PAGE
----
The following applies mainly to a synology NAS holding a node (or more). The issue is too much CPU IO waiting leading to unresponsive NAS and too many storj lost races.
Last time I checked in, someone from storj was trying to help me with my setup, but I didn’t think we were heading somewhere. Regardless, my apologies for not following down that road.
Meanwhile, I also tried to get help from synology, but that was a mistake. Turns out I didn’t spend my life savings buying their stupid memory RAM modules (rebranded from ADATA), therefore, any problem I might experience is due to “unofficial memory”. They said I should change my RAM modules, I said I would change everything around my RAM modules but would always keep those.
I installed a new disk, formatted in EXT4 (yes, I do think one shouldn’t use BTRFS for storj, whether you use “record file access time” and “file self healing” or not) and started the process of moving my 6.3TB node to it.
The first rsync took 16 days (large single node instead of small multiple nodes, anyone?). I’ve started the second rsync today and estimate it will take 2-3 days. The problem is that there’s nothing to gain doing a second rsync. I should have just stopped the node before starting the 2nd rsync and make it a final rsync. It takes a negligible amount of time to copy the new files from each directory, but it takes ~30 seconds to start copying each directory (figuring out what to copy, I guess…). 30 seconds, times 32 directories, times 32 directories in each original directory, times 6 satellites, you end up with more than 2 days. Since the actual “copy time” is negligible, you will always end up with 2 days for the last rsync.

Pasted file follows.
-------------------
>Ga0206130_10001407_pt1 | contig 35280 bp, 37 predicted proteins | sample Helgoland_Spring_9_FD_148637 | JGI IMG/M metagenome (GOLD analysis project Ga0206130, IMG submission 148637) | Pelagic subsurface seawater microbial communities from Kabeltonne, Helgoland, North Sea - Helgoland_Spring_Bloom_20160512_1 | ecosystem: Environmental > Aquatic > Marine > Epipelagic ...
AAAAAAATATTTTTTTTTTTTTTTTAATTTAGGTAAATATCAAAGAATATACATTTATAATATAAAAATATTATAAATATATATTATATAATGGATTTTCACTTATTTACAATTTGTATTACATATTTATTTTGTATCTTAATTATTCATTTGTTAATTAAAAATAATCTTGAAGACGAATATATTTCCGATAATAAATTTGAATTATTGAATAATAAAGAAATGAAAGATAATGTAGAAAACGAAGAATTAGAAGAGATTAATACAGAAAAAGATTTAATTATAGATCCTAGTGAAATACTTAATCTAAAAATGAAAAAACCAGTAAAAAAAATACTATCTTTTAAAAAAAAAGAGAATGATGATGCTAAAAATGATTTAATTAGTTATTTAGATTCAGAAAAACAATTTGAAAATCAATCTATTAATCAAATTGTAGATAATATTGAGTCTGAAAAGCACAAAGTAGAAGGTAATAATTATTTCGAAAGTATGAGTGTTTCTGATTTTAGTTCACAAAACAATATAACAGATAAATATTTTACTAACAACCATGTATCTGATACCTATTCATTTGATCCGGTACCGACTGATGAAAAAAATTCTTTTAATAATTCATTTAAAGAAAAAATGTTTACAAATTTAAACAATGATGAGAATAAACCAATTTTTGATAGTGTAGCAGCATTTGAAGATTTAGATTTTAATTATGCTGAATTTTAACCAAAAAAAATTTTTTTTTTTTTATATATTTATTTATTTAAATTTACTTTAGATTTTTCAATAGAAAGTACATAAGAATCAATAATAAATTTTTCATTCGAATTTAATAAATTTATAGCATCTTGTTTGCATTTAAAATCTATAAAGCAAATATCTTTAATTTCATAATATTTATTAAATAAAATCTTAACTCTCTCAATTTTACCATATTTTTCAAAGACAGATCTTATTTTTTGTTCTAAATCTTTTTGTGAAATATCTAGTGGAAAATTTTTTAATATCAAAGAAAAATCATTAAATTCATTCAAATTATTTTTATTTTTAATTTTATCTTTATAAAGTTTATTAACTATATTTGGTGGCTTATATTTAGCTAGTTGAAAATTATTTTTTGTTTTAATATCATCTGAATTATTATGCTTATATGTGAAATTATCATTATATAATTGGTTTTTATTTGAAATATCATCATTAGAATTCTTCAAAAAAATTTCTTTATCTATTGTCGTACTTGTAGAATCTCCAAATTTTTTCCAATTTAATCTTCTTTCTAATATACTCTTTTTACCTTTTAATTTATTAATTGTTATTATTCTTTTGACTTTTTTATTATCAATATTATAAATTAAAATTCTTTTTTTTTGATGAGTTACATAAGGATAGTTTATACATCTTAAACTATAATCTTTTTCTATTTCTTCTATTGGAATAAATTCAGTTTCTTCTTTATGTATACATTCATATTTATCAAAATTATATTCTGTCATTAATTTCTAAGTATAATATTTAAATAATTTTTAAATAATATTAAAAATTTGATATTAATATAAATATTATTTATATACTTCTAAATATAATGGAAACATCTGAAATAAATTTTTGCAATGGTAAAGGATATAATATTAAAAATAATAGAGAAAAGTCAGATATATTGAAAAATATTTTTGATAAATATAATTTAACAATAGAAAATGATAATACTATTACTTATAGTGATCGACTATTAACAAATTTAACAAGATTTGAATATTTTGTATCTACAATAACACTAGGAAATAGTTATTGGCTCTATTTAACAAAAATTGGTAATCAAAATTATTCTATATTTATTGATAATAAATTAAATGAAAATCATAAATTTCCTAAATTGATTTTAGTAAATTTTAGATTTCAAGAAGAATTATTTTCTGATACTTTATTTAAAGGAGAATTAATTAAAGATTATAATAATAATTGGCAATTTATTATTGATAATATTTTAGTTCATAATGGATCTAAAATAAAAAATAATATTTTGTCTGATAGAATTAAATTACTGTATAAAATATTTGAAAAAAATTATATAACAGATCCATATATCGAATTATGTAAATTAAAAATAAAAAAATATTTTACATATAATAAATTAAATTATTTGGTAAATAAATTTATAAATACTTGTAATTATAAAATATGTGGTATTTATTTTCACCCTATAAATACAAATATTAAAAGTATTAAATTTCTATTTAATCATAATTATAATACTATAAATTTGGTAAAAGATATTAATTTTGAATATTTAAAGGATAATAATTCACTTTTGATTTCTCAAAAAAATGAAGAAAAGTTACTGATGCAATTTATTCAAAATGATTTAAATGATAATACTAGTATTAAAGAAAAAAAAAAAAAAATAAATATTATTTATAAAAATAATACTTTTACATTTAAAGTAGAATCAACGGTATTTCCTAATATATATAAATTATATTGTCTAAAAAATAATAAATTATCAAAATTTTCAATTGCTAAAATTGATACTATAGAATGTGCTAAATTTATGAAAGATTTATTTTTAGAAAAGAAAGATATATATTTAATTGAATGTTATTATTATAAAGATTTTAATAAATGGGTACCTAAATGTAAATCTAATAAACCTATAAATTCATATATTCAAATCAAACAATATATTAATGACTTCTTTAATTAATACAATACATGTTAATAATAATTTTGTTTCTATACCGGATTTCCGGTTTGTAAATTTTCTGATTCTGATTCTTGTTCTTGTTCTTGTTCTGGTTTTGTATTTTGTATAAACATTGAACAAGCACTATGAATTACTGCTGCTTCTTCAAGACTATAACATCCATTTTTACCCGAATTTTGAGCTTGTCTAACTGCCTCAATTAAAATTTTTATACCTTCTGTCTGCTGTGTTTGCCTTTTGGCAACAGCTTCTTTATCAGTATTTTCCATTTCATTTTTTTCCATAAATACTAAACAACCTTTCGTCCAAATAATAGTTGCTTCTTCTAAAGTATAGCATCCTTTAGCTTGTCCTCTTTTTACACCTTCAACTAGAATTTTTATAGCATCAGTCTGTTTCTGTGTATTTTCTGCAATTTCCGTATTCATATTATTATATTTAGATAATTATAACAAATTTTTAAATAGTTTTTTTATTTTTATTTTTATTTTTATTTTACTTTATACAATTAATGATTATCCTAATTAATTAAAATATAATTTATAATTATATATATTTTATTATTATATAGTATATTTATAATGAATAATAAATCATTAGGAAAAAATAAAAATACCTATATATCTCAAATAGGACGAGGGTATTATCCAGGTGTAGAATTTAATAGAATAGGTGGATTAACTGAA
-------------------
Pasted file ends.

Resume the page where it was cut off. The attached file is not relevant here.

This is information I would like to have had before I started moving my node. I hope it’s useful for somebody.
Other than that, the storj doc “How do I migrate my node to a new device? - Storj Node Operator Docs” should be corrected. It explicitly states that the subdirectory “/storage/” was left out of the mount command because the docker container will add this subdirectory. But the rsync command “rsync -aP /mnt/storj/storagenode/storage/ /mnt/storj2/storagenode-new/storage/” will add another /storage subfolder. The data will end up in “/whatever/storage/storage/”. To cope with the rsync command, maybe the mount command should contain the “/storage” subfolder…